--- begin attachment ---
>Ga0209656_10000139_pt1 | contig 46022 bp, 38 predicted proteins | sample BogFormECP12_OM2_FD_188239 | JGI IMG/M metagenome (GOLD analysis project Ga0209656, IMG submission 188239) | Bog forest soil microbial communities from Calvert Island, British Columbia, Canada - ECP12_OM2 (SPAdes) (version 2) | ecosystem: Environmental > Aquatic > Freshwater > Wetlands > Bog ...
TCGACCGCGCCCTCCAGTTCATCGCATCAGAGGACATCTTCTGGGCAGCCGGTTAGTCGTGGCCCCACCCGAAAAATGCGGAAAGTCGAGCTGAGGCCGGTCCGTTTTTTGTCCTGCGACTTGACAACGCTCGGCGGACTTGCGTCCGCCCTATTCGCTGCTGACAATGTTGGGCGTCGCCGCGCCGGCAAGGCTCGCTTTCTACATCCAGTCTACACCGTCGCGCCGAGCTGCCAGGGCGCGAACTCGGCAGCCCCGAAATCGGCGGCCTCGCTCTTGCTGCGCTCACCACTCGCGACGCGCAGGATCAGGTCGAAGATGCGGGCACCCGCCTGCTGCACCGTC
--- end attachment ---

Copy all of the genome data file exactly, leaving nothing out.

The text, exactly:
>Ga0209656_10000139_pt1 | contig 46022 bp, 38 predicted proteins | sample BogFormECP12_OM2_FD_188239 | JGI IMG/M metagenome (GOLD analysis project Ga0209656, IMG submission 188239) | Bog forest soil microbial communities from Calvert Island, British Columbia, Canada - ECP12_OM2 (SPAdes) (version 2) | ecosystem: Environmental > Aquatic > Freshwater > Wetlands > Bog ...
TCGACCGCGCCCTCCAGTTCATCGCATCAGAGGACATCTTCTGGGCAGCCGGTTAGTCGTGGCCCCACCCGAAAAATGCGGAAAGTCGAGCTGAGGCCGGTCCGTTTTTTGTCCTGCGACTTGACAACGCTCGGCGGACTTGCGTCCGCCCTATTCGCTGCTGACAATGTTGGGCGTCGCCGCGCCGGCAAGGCTCGCTTTCTACATCCAGTCTACACCGTCGCGCCGAGCTGCCAGGGCGCGAACTCGGCAGCCCCGAAATCGGCGGCCTCGCTCTTGCTGCGCTCACCACTCGCGACGCGCAGGATCAGGTCGAAGATGCGGGCACCCGCCTGCTGCACCGTC